How did violinist Jason Mowery go from fiddling in small town shows in Indiana to performing nightly in Las Vegas with Shania Twain, one of the top-selling female country artists of all time?
Well, he had to pull a few strings.
Before the former Fort Wayne resident performed for thousands in 18 countries on five continents, before playing the Grand Ole Opry, and even before the Macy’s Thanksgiving Day parade, Mowery was working on graduating with a music engineering technology degree from Ball State University in 2000 with a passion for live performance and no idea of what to do next – except email anybody in the country music industry within a 20-mile radius of Nashville.
I got really lucky, Mowery says by phone from his home in Nashville. I was working in the computer lab at Ball State and had some down time so I taught myself how to design a website probably a year and half before graduation. I started sending out my website like a business card.
From one fateful email, Mowery, 36, has established himself as a touring country musician for 13 years. He is currently performing with Shania Twain during her Caesar’s Palace residency.
I still live in Nashville, but we go out to Las Vegas about four times a year and we’re there for about three weeks, he says. We play shows almost every day.
In April, Mowery was awarded Ball State’s prestigious Outstanding Alumni Award for his long list of accomplishments.
Mowery says that it wasn’t until he had to write his biography for the award program that he took the time to reflect on where his career has taken him.
It really caught me by surprise. I didn’t think about what I do as major accomplishments, he says. You just lose track of everything you’ve been doing. It just made me really proud to step back and look at what I’ve done from the outside looking in.
By some divine force – or forwarding by a co-worker – Mowery’s career began straight out of college when a mass email landed in the inbox of a manager looking for a temporary fiddler to play in the band of a new country singer, Keith Urban. Mowery says the band’s original fiddler had decided to take a New Zealand vacation.
I was brought in to audition and to rehearse, and I instantly moved to Nashville, Mowery says. When that girl came back from New Zealand, I had kind of stolen her job. It turned into touring for four and a half years.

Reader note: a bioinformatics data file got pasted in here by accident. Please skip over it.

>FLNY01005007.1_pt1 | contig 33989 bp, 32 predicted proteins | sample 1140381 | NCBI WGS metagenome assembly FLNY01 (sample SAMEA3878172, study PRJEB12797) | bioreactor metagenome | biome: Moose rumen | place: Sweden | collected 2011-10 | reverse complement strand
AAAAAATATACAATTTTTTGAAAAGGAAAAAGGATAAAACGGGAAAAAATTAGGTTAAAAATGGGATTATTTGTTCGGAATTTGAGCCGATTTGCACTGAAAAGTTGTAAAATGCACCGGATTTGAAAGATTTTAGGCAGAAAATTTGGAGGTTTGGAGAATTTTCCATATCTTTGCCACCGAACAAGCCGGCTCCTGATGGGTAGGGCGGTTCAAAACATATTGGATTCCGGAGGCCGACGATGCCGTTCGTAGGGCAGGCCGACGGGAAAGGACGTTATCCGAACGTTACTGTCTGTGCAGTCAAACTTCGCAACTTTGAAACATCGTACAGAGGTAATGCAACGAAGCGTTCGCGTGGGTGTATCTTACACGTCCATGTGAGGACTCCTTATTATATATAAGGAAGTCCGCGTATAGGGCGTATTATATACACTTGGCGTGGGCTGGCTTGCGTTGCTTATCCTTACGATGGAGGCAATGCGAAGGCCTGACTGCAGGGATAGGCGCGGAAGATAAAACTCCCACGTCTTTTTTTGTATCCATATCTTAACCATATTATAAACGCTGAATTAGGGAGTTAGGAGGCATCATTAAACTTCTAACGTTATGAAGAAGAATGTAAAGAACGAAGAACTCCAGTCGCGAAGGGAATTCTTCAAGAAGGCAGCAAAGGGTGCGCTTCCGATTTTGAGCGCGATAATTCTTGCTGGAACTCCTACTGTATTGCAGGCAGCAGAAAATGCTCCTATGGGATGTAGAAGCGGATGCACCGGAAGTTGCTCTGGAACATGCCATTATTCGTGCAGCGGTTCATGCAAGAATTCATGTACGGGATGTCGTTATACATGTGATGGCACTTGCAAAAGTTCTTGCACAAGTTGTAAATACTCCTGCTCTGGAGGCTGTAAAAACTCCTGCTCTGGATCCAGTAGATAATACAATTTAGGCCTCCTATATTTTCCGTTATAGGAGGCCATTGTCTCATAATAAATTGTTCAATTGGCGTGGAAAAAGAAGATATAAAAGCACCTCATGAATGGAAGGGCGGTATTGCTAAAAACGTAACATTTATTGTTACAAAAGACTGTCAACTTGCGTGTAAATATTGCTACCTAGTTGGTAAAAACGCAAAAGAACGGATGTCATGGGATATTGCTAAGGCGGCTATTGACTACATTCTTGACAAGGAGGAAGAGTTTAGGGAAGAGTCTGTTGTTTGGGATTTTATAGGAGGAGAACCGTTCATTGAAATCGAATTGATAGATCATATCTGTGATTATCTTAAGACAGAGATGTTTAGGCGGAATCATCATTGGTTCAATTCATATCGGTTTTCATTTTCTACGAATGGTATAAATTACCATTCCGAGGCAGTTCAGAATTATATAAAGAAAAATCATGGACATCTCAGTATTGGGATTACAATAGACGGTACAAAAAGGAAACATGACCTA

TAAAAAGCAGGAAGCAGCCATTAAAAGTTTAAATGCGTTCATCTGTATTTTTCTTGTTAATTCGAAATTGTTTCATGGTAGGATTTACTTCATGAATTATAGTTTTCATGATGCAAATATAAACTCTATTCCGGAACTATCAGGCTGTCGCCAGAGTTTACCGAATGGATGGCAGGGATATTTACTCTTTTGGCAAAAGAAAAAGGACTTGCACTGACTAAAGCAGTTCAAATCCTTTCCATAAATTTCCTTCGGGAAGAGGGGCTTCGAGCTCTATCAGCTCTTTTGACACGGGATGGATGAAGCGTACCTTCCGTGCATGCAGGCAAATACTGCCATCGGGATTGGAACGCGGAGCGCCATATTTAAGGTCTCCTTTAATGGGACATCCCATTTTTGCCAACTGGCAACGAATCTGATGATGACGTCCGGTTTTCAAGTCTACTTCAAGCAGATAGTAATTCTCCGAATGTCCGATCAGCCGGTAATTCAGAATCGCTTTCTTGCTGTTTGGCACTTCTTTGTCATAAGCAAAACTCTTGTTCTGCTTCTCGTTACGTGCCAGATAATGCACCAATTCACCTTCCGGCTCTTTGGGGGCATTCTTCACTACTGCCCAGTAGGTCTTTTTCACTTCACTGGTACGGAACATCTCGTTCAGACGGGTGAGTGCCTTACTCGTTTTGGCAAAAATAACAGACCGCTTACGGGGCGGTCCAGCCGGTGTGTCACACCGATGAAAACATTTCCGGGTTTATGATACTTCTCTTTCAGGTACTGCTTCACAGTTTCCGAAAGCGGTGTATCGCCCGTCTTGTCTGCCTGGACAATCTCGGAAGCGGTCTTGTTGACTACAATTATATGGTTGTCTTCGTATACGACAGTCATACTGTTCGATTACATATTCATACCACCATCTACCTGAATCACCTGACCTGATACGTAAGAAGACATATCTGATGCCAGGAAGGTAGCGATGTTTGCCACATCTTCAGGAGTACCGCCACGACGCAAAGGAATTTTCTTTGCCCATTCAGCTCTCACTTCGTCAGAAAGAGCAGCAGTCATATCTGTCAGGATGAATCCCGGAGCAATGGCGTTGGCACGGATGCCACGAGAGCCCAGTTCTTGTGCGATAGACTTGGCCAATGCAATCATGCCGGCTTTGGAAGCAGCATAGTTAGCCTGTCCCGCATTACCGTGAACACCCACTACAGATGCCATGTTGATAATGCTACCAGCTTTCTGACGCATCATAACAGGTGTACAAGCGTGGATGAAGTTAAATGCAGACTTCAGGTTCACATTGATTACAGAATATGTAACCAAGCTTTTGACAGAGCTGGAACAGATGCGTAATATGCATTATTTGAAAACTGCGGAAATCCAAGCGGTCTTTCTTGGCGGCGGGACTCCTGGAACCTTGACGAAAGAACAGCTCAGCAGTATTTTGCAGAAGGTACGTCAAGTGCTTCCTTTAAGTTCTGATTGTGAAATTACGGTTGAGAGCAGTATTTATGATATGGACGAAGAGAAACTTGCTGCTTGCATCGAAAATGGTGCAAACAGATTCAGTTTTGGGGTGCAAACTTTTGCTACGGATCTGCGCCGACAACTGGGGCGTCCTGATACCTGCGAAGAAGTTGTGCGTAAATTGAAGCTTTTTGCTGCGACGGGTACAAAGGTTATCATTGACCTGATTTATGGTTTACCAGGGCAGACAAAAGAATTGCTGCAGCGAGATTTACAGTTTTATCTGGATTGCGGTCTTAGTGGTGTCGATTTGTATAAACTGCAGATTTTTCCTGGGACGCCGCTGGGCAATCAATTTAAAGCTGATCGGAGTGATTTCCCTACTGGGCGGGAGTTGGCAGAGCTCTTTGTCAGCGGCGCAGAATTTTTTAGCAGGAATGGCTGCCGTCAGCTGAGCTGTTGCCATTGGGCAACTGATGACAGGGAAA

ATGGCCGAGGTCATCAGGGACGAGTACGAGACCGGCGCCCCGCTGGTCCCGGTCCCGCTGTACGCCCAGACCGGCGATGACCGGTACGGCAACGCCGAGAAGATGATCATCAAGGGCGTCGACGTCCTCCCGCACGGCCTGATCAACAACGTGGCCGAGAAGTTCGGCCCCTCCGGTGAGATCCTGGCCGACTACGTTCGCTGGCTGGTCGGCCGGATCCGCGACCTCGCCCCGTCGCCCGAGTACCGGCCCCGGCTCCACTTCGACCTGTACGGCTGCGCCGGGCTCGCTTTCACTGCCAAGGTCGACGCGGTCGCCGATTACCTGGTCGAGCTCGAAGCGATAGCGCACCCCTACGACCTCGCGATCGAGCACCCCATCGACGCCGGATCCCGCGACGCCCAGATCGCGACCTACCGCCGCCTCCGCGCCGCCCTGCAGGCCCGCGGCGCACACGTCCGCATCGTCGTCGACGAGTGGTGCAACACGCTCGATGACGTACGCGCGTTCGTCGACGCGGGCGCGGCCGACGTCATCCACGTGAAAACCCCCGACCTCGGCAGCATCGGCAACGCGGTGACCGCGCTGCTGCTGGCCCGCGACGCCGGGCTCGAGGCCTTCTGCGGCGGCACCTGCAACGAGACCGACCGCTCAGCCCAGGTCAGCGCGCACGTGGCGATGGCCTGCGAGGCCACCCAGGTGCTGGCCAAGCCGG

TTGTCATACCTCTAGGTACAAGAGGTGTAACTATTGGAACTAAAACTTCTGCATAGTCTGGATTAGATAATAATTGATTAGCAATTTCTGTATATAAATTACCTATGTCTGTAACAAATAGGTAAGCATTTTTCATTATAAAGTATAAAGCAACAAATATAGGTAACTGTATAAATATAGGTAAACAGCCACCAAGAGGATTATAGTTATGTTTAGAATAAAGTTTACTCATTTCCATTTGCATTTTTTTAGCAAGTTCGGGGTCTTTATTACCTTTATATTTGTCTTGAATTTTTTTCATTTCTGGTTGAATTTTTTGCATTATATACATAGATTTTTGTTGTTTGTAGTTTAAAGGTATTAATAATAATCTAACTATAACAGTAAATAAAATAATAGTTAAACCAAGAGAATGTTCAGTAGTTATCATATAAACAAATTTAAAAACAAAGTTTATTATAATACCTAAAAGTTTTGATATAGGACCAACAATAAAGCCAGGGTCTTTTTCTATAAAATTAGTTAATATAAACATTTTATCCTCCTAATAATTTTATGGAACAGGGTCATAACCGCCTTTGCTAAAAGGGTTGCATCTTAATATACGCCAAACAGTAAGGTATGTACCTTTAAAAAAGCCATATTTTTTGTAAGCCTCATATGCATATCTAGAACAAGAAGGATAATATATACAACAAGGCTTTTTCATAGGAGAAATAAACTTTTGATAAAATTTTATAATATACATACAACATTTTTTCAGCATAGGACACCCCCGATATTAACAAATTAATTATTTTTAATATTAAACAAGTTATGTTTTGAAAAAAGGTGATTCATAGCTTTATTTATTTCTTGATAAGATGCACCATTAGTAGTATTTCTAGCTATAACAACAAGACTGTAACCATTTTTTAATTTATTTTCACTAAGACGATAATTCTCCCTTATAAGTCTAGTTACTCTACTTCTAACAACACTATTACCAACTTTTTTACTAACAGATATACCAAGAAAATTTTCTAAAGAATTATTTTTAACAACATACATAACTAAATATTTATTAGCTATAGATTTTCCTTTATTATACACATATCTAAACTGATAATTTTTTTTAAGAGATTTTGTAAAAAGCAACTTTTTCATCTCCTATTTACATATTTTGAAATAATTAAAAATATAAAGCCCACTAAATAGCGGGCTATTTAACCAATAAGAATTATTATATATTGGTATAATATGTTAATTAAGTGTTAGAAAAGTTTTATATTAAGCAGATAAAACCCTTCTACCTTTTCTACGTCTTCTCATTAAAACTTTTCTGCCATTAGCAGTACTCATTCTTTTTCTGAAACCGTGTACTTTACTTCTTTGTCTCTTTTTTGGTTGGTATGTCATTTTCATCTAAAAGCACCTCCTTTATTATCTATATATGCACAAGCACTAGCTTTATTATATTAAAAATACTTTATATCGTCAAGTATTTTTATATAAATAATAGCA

Mowery first began playing the fiddle at the age of 9, growing up surrounded by his grandmother, great-aunts and great-uncles who played in the Decatur-based Geels Bluegrass Band. The band is a well-known fixture on Indiana’s bluegrass circuit. Mowery said he picked up fiddling from his great-uncle, Master Fiddler Francis Geels. Born in 1925, Geels performed on the same fiddle for most of his adult life. Before he died in 2011, Geels made a home recording of more than 100 songs just in case he ever forgot how to play them. The recordings now serve as an archive for bluegrass musicians.
I sort of idolized him, Mowery says. I always wanted to do what he was doing.
By the age of 11, Mowery was performing as a fiddler in the band. As a teenager at North Side High School, Mowery competed in fiddling competitions, winning several state fiddling championships and placing as a top 10 finalist in the Grand Masters National Fiddling Championship. However, as a high school senior, Mowery decided to go to Ball State to pursue architecture.
I had drafting classes when I was at North Side, and they were college-level courses. It was really cool, and Ball State had a really great program, he says.
Over the one year that he studied architecture, Mowery continued to play fiddle in a number of bands for extra money. He realized that he wanted to pursue music professionally; he transferred to the college’s School of Music the next year.
Mowery began to study recording technology, sound synthesis, composition, computer music and performance.
There are all sorts of different jobs in the music business, but the one that is the most unstable is live performance, which is what I do as a touring musician, he says. You might be really busy for a while and then nothing. You have to be good at planning and managing your money.
Over the years, Mowery has expanded his repertoire to include classic violin, mandolin, lap steel, banjo, guitar and Dobro, a resonator guitar. He says that working with artists in other genres, like Rock and Roll Hall of Fame inductee John Fogerty, gives him a chance to grow as a musician. He says that he would like to work with bluegrass-country singer Alison Krauss and rock guitarist Derek Trucks.
I want to play with AC/DC, but I don’t think they’re going to hire a fiddle player anytime soon, Mowery says.
Since working as a touring musician isn’t usually a long-lived career, Mowery has begun to think of other ways he can stay involved in music. He has already written songs with some of Nashville’s most prominent songwriters for Canadian Idol Jaydee Bixby and Jessica Harp, one-half of former country duo The Wreckers. Mowery married Harp in 2008. The couple has one daughter, Stella.
He says that once he gets older, he would like to stay in Nashville with his family and become a songwriter full-time.
It’s physically hard to be a touring musician. There’s only so much sleeping on planes and buses a person can take, Mowery says. With already having two back surgeries, retirement might come a little quicker for me.
Whatever the future, he knows that his place will always be behind the music.
I love being the side guy. I never wanted to be the guy standing in the center, Mowery says. I’ve always loved being in the context of a band.